Though Bowles didn’t just stop there. During his time with Arizona and New York, Bowles was one of the heaviest users of cover-0. For the layman, cover-0 is also known as the zero blitz and is a man coverage scheme with no deep defenders and a heavy pass-rush. With Arizona, Bowles ran the third-most plays in cover-0 (51 from 2013-2014) and the second-most with the Jets (124 from 2015-2018, Patriots had the most with 125). Tampa ran cover-0 just 13 times in 2018, but that number is expected rise with Bowles on the Tampa staff. With the addition of linebacker Devin White in this year’s NFL draft, Tampa’s cover-0 success will only rise as he was one of the top off-ball linebackers in the pass-rush. Since 2017, White had recorded an absurd 70 pressures and 26.5% pass-rush win rate (both third among all CFB off-ball linebackers).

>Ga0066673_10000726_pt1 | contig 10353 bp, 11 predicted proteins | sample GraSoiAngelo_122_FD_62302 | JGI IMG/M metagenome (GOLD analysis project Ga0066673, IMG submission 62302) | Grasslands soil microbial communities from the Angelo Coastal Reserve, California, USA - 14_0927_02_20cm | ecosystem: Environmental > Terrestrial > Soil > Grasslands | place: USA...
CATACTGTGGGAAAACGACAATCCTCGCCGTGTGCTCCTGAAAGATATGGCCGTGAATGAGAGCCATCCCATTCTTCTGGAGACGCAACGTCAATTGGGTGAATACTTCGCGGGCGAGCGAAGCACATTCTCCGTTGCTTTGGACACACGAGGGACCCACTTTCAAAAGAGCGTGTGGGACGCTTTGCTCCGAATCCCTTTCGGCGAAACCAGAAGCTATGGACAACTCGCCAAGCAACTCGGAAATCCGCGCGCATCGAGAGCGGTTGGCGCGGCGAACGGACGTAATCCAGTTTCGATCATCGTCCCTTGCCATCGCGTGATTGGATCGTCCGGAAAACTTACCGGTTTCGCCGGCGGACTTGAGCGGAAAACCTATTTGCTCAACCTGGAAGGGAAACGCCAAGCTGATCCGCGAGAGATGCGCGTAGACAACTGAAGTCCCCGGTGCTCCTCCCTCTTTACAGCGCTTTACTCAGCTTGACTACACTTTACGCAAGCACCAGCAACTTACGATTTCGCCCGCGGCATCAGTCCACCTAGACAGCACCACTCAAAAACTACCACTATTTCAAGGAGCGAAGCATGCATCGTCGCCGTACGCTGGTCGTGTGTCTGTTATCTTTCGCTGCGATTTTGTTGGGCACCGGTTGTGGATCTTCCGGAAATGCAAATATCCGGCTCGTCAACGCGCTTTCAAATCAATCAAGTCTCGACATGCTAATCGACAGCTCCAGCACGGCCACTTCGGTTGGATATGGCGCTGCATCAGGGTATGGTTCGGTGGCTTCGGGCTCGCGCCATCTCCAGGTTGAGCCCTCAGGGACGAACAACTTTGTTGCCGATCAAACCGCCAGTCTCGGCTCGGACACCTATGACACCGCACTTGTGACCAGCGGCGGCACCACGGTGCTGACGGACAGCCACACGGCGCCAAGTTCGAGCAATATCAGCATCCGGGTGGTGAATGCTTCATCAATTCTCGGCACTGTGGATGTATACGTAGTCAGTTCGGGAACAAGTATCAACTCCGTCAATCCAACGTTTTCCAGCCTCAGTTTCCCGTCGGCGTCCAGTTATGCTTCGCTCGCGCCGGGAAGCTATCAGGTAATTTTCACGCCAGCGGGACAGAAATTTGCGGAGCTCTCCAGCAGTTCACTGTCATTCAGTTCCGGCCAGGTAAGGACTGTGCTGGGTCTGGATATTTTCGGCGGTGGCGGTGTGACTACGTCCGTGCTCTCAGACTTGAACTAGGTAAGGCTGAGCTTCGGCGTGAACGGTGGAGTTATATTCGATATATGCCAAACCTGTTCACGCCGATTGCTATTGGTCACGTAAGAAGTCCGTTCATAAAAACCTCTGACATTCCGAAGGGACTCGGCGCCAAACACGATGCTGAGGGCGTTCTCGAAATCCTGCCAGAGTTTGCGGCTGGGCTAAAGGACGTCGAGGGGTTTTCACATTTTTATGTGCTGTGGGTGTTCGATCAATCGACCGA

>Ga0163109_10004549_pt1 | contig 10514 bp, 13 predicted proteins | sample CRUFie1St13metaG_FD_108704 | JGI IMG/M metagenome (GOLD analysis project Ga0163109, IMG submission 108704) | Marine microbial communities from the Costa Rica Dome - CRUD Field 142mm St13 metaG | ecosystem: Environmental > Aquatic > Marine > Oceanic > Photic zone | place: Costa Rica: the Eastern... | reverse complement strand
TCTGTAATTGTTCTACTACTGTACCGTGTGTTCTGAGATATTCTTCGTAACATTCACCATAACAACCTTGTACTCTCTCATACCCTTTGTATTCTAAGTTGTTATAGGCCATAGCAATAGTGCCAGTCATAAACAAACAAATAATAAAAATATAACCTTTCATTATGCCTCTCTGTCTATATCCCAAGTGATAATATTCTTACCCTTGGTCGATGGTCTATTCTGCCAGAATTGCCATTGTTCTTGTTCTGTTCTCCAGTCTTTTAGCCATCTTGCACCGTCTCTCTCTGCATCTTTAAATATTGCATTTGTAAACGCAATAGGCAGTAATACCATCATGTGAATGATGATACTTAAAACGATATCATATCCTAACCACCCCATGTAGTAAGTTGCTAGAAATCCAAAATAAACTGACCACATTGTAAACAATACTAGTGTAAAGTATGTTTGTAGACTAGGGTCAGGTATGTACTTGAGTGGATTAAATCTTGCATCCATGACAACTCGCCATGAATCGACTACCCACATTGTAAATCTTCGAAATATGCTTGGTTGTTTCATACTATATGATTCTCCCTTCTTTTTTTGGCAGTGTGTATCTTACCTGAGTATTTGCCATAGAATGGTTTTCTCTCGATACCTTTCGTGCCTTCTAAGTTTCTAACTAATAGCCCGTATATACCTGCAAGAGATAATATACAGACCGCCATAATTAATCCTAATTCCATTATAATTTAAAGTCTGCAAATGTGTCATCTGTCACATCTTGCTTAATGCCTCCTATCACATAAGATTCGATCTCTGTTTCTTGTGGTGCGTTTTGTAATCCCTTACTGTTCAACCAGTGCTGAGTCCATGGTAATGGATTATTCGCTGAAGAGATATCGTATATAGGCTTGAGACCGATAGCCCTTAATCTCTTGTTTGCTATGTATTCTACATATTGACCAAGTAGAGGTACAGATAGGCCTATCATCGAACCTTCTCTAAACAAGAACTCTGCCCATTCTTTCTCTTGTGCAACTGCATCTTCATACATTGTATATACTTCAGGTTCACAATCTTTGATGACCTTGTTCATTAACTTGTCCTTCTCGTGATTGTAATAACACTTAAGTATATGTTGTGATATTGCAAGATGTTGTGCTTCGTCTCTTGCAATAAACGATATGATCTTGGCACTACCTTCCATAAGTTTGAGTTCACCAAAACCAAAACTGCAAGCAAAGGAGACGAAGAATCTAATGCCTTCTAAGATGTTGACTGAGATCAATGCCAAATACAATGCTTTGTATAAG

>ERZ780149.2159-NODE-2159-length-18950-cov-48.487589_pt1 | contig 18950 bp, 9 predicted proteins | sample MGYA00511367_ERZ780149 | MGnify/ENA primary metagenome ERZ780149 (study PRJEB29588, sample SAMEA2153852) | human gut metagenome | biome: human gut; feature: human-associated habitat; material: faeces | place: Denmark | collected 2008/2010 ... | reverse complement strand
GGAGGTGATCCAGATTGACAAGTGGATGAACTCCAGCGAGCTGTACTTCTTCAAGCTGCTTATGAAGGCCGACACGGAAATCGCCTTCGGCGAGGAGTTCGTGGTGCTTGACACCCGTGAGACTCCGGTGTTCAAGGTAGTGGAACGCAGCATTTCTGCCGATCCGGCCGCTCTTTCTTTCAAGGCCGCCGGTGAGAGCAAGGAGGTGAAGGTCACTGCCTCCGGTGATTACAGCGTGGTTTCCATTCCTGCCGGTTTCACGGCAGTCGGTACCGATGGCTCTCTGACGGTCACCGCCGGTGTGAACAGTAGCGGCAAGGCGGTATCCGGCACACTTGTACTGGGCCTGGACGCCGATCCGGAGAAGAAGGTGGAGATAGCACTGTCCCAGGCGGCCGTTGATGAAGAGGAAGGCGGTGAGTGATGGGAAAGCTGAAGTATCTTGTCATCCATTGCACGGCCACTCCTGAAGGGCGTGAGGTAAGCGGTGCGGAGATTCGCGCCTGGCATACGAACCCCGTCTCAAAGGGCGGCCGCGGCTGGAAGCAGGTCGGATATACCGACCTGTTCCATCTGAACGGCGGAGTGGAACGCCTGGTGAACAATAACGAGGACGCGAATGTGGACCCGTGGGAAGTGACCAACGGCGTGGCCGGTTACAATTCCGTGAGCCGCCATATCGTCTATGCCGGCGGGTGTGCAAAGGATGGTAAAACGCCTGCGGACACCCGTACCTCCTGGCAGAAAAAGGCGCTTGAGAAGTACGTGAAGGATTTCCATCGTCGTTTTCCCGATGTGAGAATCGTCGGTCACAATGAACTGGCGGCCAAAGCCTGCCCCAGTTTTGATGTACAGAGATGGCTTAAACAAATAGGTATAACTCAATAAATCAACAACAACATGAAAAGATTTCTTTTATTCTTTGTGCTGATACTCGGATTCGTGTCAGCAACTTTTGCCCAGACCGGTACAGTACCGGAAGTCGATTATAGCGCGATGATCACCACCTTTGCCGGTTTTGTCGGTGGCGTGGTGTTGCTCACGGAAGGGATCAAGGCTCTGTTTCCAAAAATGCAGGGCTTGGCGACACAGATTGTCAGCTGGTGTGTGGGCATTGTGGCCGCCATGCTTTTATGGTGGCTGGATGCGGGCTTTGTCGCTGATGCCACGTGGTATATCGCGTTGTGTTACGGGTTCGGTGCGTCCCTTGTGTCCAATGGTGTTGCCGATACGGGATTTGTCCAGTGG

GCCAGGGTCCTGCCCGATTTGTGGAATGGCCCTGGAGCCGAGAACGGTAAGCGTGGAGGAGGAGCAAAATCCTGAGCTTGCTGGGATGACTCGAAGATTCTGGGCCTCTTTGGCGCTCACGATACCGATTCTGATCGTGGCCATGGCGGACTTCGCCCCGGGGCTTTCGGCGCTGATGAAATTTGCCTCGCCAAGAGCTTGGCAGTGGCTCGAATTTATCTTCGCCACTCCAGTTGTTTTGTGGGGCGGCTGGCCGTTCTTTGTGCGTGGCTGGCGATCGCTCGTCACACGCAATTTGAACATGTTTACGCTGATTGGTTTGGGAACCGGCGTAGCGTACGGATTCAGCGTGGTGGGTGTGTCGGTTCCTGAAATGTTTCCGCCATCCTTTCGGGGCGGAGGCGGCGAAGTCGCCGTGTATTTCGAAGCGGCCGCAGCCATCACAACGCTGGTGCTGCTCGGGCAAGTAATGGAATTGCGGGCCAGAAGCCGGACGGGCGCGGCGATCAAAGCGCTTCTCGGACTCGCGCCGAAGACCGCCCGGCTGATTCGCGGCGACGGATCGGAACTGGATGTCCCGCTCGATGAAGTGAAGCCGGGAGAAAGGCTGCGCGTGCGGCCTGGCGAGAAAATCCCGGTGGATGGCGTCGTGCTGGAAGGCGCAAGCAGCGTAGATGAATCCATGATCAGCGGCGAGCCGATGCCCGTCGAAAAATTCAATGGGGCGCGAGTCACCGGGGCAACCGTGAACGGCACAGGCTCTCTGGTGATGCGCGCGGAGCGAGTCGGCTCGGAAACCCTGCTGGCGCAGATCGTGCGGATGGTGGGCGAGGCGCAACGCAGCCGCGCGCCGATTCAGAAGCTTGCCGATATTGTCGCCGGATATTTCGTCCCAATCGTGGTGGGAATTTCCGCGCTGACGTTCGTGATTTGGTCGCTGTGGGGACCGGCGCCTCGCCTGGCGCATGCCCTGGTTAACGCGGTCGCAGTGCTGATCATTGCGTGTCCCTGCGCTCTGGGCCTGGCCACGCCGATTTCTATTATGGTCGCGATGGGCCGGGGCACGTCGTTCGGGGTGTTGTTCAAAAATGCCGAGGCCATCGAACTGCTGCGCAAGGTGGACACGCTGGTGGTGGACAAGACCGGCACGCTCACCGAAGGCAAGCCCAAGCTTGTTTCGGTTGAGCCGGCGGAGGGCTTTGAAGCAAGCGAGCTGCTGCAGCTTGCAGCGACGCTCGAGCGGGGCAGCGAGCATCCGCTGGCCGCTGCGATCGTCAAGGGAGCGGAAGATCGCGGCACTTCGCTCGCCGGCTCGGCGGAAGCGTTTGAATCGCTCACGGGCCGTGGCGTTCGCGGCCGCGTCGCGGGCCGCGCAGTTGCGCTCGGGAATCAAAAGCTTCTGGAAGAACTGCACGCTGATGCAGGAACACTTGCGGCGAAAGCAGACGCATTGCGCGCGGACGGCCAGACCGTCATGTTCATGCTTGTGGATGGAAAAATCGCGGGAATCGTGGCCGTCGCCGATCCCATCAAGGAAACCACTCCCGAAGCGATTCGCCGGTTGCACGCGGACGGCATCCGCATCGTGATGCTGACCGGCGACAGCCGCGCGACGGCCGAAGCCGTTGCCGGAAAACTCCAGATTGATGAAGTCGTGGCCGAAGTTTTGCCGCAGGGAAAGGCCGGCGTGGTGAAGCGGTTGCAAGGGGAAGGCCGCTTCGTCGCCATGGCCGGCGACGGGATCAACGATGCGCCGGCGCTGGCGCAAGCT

FROM ZONE TO PRESS-MAN COVERAGE
Bowles used man coverage at a high rate while with the Jets. His 39.3% man coverage usage rate with the Jets was the sixth highest among all defenses. This, however, is something Tampa swayed away from in 2018, as the Bucs had just a 26.7% man coverage usage rate (23rd). Furthermore, Buccaneers’ cornerback Vernon Hargreaves has been vocal about how excited he is to get back to playing his “natural” style of press coverage under the new regime. When looking at PFF data, one can understand why Hargreaves is happy to play more press coverage. On coverage snaps where he is in press coverage since 2017, Hargreaves ranks 36th among 130 cornerbacks’ in coverage grade and had posted an impressive 27.5% forced incompletion rate (fifth). On coverage snaps when he isn’t in press coverage, Hargreaves ranks 123rd among 125 cornerbacks’ in coverage grade.